Joseph Smith’s elder brother Hyrum was clearly well regarded by his Palmyra neighbors — at least until the Smith family’s involvement in the Book of Mormon and related matters put it beyond the pale of respectability.
For instance, they elected him a school trustee in 1828. In this capacity, he and two others administered local educational affairs, managed school funds and hired teachers. At least as early as 1828, he was also a member in good standing of Mount Moriah Masonic Lodge No. 112, signifying that he had been nominated and unanimously approved by prior lodge members as someone whose good character would reflect well upon the organization, according to Richard Lloyd Anderson’s 1981 book “Investigating the Book of Mormon Witnesses.”
A year after his election as school trustee, this respected resident became a witness to the Book of Mormon. Thereafter, his testimony and his loyalty to his younger brother were impressively consistent. For example, perhaps responding to suggestions that the experience of the Eight Witnesses was merely “spiritual” and visionary, Hyrum insisted during an 1838 speech on its literal reality (see “Investigating the Book of Mormon Witnesses”).
“He said that he had but two hands and two eyes,” Sally Parker remembered in a letter written in August 1838 and it included in “Investigating the Book of Mormon Witnesses.”. “He said he had seen the plates with his eyes and handled them with his hands.”
And, in December 1839, Hyrum himself wrote of his sufferings in Missouri, where he had been arrested in the fall of 1838 and then imprisoned in the ironically named Liberty Jail from early December to April: “I had been abused and thrust into a dungeon, and confined for months on account of my faith, and the ‘testimony of Jesus Christ.’ However I thank God that I felt a determination to die rather than deny the things which my eyes had seen, which my hands had handled, and which I had borne testimony to, wherever my lot had been cast. And I can assure my beloved brethren that I was enabled to bear as strong a testimony, when nothing but death presented itself, as ever I did in my life” (see “Investigating the Book of Mormon Witnesses”).
And his private statements to family were consistent, too. For example, Hyrum’s brother-in-law, Joseph Fielding, reported in an 1841 letter, also included in “Investigating the Book of Mormon Witnesses,” that “My sister bears testimony that her husband has seen and handled the plates.”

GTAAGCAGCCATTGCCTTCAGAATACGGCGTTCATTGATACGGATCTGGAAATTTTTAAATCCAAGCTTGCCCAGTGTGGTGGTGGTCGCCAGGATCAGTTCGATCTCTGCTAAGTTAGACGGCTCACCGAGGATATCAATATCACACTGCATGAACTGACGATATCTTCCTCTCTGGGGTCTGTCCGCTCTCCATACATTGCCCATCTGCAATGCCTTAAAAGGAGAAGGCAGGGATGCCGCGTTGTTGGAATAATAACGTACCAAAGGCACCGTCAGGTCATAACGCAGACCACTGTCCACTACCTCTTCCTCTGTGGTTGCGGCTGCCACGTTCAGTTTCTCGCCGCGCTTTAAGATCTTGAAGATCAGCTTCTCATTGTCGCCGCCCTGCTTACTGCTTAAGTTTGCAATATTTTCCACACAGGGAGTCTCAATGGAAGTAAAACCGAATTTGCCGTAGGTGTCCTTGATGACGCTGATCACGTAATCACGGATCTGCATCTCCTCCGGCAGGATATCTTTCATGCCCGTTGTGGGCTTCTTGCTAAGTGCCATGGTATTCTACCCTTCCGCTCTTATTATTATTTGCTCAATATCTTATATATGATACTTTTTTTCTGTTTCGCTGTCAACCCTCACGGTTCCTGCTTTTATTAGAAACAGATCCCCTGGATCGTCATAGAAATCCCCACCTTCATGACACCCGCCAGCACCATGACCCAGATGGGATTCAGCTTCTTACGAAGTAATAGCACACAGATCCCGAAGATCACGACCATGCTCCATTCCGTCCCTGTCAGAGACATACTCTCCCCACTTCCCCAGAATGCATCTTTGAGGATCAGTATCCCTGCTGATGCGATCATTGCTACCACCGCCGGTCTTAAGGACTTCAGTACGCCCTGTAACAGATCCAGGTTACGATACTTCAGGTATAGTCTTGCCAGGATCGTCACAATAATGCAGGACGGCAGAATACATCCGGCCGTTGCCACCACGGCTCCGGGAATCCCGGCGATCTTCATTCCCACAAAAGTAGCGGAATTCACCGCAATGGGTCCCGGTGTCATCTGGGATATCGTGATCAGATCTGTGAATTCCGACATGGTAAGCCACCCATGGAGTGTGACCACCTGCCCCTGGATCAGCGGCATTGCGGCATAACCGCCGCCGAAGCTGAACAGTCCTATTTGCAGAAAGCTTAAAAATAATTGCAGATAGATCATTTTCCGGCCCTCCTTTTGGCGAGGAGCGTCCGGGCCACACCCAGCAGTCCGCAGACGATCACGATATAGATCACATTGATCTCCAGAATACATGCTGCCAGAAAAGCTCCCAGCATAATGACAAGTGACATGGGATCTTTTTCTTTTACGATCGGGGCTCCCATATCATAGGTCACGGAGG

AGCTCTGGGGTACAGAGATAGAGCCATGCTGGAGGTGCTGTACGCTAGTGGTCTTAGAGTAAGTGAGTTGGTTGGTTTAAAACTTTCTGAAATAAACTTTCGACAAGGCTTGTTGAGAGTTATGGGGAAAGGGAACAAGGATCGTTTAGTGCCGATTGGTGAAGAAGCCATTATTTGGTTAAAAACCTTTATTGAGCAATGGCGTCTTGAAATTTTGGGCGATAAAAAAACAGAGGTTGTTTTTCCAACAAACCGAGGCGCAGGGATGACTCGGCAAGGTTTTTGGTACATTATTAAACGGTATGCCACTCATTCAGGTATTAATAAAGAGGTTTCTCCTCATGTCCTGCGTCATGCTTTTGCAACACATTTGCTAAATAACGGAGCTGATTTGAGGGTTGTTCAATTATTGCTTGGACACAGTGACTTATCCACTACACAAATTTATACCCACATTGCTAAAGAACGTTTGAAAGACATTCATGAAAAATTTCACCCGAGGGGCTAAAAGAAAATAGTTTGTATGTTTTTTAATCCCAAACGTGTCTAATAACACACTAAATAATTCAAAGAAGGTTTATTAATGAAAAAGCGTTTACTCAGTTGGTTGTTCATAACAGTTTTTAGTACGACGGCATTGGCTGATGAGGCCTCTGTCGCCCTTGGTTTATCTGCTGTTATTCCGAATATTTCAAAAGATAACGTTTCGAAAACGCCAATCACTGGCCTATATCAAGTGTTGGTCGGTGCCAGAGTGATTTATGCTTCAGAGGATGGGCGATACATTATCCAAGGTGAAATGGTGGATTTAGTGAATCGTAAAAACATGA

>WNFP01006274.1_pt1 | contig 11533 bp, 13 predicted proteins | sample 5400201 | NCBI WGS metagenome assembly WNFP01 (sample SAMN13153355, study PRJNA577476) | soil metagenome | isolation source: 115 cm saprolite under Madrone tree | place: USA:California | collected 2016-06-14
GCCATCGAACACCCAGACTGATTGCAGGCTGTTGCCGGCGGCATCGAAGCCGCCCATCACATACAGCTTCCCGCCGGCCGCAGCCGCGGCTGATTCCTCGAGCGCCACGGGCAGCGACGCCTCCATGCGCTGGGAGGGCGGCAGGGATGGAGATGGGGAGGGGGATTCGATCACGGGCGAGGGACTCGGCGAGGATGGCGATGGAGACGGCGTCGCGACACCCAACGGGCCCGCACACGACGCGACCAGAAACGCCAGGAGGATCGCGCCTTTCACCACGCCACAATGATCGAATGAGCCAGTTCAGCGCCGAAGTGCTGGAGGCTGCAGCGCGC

Finally, in June 1844, Hyrum Smith sealed his testimony at Carthage Jail with his blood.
(Significantly, the Greek word “martyr” means “witness.”) On the morning Hyrum left for Carthage, he expected to die. And, with that expectation, he turned for comfort to Ether 12:36-38 in the Book of Mormon, which states:
“And it came to pass that I prayed unto the Lord that he would give unto the Gentiles grace, that they might have charity. And it came to pass that the Lord said unto me: If they have not charity it mattereth not unto thee, thou hast been faithful; wherefore thy garments are clean. And because thou hast seen thy weakness, thou shalt be made strong, even unto the sitting down in the place which I have prepared in the mansions of my Father. And now I bid farewell unto the Gentiles; yea, and also unto my brethren whom I love, until we shall meet before the judgment-seat of Christ, where all men shall know that my garments are not spotted with your blood.”
According to those who were in the prison with Joseph and Hyrum just before their martyrdom, “During the evening the Patriarch Hyrum Smith read and commented upon extracts from the Book of Mormon, on the imprisonments and deliverance of the servants of God for the Gospel’s sake. Joseph bore a powerful testimony to the guards of the divine authenticity of the Book of Mormon, the restoration of the Gospel, the administration of angels, and that the kingdom of God was again established upon the earth” (see “History of the Church,” vol. 6:600).
On the morning of their murder, June 27, 1844, “Both Joseph and Hyrum bore a faithful testimony to the Latter-day work, and the coming forth of the Book of Mormon” (see “History of the Church,” vol. 6:610.)
Before sunset that evening, the mob had done its work. “The testators are now dead,” wrote John Taylor, announcing their martyrdom (see Doctrine and Covenants 135:4-5), “and their testament is in force.”
Given his excellent reputation, his consistency even under great trials, his obvious sincerity and his faithfulness unto death, Hyrum Smith is a very credible witness.